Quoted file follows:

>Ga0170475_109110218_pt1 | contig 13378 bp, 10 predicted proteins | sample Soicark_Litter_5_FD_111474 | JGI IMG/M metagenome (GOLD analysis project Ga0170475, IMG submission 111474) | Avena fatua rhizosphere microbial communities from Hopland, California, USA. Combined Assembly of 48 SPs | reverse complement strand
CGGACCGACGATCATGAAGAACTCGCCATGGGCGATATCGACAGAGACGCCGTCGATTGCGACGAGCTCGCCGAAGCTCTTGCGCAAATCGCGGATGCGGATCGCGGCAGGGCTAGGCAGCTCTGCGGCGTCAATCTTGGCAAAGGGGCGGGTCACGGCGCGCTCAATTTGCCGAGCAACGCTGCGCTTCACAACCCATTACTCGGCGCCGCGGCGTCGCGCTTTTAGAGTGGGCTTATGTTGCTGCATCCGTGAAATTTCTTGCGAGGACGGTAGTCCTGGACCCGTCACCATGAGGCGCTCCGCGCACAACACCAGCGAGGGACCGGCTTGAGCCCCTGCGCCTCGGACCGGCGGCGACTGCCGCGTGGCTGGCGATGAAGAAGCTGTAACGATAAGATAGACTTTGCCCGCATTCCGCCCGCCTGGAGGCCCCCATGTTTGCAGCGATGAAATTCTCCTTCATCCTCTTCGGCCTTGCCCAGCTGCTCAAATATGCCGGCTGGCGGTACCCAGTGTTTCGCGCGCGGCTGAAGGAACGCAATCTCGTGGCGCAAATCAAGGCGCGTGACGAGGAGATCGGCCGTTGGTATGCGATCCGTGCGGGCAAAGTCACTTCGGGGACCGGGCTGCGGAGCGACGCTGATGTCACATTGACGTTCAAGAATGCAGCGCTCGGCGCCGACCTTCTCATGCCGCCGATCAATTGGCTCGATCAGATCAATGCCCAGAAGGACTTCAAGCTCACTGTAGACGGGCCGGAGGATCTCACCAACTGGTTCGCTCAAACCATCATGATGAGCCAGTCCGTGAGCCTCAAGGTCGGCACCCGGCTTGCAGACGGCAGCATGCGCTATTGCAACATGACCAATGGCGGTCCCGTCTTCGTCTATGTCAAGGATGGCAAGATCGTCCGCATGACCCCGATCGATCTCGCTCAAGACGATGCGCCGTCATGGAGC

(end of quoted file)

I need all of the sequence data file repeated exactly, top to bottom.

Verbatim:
>Ga0170475_109110218_pt1 | contig 13378 bp, 10 predicted proteins | sample Soicark_Litter_5_FD_111474 | JGI IMG/M metagenome (GOLD analysis project Ga0170475, IMG submission 111474) | Avena fatua rhizosphere microbial communities from Hopland, California, USA. Combined Assembly of 48 SPs | reverse complement strand
CGGACCGACGATCATGAAGAACTCGCCATGGGCGATATCGACAGAGACGCCGTCGATTGCGACGAGCTCGCCGAAGCTCTTGCGCAAATCGCGGATGCGGATCGCGGCAGGGCTAGGCAGCTCTGCGGCGTCAATCTTGGCAAAGGGGCGGGTCACGGCGCGCTCAATTTGCCGAGCAACGCTGCGCTTCACAACCCATTACTCGGCGCCGCGGCGTCGCGCTTTTAGAGTGGGCTTATGTTGCTGCATCCGTGAAATTTCTTGCGAGGACGGTAGTCCTGGACCCGTCACCATGAGGCGCTCCGCGCACAACACCAGCGAGGGACCGGCTTGAGCCCCTGCGCCTCGGACCGGCGGCGACTGCCGCGTGGCTGGCGATGAAGAAGCTGTAACGATAAGATAGACTTTGCCCGCATTCCGCCCGCCTGGAGGCCCCCATGTTTGCAGCGATGAAATTCTCCTTCATCCTCTTCGGCCTTGCCCAGCTGCTCAAATATGCCGGCTGGCGGTACCCAGTGTTTCGCGCGCGGCTGAAGGAACGCAATCTCGTGGCGCAAATCAAGGCGCGTGACGAGGAGATCGGCCGTTGGTATGCGATCCGTGCGGGCAAAGTCACTTCGGGGACCGGGCTGCGGAGCGACGCTGATGTCACATTGACGTTCAAGAATGCAGCGCTCGGCGCCGACCTTCTCATGCCGCCGATCAATTGGCTCGATCAGATCAATGCCCAGAAGGACTTCAAGCTCACTGTAGACGGGCCGGAGGATCTCACCAACTGGTTCGCTCAAACCATCATGATGAGCCAGTCCGTGAGCCTCAAGGTCGGCACCCGGCTTGCAGACGGCAGCATGCGCTATTGCAACATGACCAATGGCGGTCCCGTCTTCGTCTATGTCAAGGATGGCAAGATCGTCCGCATGACCCCGATCGATCTCGCTCAAGACGATGCGCCGTCATGGAGC